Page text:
She’s small and plain, soft spoken and dare I say it – a bit of a doormat.

And I don’t think that her cousin Edmund appreciates her sufficiently by the end.

So as a romance, it’s not as satisfying as watching the proud Darcy fall in love with Elizabeth Bennet.

But, I will say that Austen’s insight into the way people think and react is amazing. Rereading her books is a joy. I am fascinated by the side characters.
Which makes me think about life and love and characters and my books and why there’s room for all of us.

Fanny Price is good, and although I don’t agree with all her decisions or behaviors, I admire her for keeping her principles. And I will try to give Edmund the benefit of the doubt.

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I have said before that I would not be reading about Jane Austen zombies,  but as it turns out, I have been reading about Jane Austen shape-shifters.

I don’t read enough science fiction and fantasy to know what category this book would fall into, but I just finished reading Pride and Platypus by  Vera Nazarian .  This is one seriously weird version of Pride and Prejudice.  Apparently gentlemen in Regency England turn into different animals every month during the full moon.  Like werewolves.  It reminded me of the trailer for Teen Wolf with Michael J. Fox.  I never saw that movie but have thought that it could be amusing if watched under the right circumstances.

The animals Ms. Nazarian chose to have the male characters turn into were remarkably funny and insightful.  Wickham was a wolf, of course, but I won’t give any more spoilers.

Funny.  Weird.  A little rude.  Other than strange editorial notes highlighting the difference between Regency era language usage and modern slang, I don’t remember anything vulgar.

Part of me can’t believe I read the whole thing.  But it did make me laugh.

This is what happens when you download samples onto your Kindle.   I read a bit and wanted to find out what animal Mr. Darcy morphed into.

I hope Jane and I can still be friends.

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From richardarmitagenet.com

I’ve been reading some fun blogs about the difference between love in fiction and love in real life.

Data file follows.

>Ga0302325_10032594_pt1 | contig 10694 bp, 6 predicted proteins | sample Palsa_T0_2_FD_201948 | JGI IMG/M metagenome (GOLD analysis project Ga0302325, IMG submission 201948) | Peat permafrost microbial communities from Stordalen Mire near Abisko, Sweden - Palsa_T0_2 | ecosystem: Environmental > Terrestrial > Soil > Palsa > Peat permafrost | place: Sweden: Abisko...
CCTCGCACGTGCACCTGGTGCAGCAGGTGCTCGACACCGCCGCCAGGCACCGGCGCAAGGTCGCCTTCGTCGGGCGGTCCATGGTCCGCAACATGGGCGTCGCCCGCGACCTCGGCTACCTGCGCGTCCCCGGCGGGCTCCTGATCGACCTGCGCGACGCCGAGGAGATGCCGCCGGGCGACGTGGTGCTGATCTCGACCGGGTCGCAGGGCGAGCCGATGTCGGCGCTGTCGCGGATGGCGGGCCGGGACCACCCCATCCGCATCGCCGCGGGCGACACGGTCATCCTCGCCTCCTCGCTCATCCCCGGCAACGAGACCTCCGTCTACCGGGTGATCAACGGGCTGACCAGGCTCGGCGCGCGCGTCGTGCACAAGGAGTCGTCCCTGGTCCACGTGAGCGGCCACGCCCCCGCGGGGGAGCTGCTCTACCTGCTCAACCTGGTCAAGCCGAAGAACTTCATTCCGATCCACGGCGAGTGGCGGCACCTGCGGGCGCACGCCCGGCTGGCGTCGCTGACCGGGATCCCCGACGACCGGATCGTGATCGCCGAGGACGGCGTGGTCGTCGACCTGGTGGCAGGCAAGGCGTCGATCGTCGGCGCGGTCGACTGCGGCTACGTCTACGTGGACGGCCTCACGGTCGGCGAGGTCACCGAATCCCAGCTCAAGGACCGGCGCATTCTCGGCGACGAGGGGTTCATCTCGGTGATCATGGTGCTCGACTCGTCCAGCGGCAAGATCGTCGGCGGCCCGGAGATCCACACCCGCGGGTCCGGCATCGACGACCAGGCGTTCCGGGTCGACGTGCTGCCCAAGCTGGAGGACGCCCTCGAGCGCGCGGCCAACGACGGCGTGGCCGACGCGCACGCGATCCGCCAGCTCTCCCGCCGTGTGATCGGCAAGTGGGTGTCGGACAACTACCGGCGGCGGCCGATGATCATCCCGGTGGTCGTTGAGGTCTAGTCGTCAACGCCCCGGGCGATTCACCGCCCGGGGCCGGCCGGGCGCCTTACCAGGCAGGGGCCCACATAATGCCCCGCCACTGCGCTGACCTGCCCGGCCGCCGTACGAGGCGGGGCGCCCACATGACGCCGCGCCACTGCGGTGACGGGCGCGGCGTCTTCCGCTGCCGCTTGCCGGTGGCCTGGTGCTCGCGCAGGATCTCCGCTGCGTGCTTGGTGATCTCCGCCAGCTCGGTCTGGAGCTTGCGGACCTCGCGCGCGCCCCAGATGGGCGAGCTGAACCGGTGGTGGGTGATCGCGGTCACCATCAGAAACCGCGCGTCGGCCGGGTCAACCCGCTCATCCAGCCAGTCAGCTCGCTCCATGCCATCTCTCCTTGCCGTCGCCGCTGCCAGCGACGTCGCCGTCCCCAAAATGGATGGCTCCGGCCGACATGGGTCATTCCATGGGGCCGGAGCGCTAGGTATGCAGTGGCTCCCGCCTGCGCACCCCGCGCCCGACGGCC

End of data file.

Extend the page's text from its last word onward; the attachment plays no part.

Since I’m working on a novel right now in which the main character (like me) likes Darcy, Thornton and Rochester a little too much, it has been on my mind.

In my not so humble opinion, a good romance is realistic.  There are enough “men are from mars” type insights in Pride and Prejudice, North and South, and Jane Eyre to make those male characters ring true emotionally.  Of course, they may be richer and better looking than the men at the grocery store, at church, or at work but underneath the fictional glitz, they really are men — and that’s why those books are so popular today.

Or am I just deluding myself?

One of the interesting blogs:

http://mgirouxstories.wordpress.com/2012/10/21/writing-past-the-passion-of-true-loves-kiss-a-tale-of-two-edwards/

 

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Cropped screenshot of Greer Garson from the tr...

Cropped screenshot of Greer Garson from the trailer for the film Pride and Prejudice (Photo credit: Wikipedia)

Laurence Olivier is dashing as Darcy and Greer Garson is charming as Elizabeth, but I’m thinking about Edna May Oliver as Lady Catherine de Bourgh.  She was suitably grumpy, but with a plot twist at the end that Jane Austen didn’t write, and that I found funny the first time I saw it.   Some people get upset over this, but with a movie that is only 118 minutes long (and it certainly doesn’t feel as if it lasts that long), there isn’t sufficient time for every part of the original book.  I believe that only the 1995 BBC version was long enough, and even that version missed a few bits that I like.

Cropped screenshot of Laurence Olivier from th...

Cropped screenshot of Laurence Olivier from the trailer for the film Pride and Prejudice (Photo credit: Wikipedia)

 

There is something to be said about sideburns.

And cravats.

And actors speaking clearly.

And a good smolder.

I love Darcy.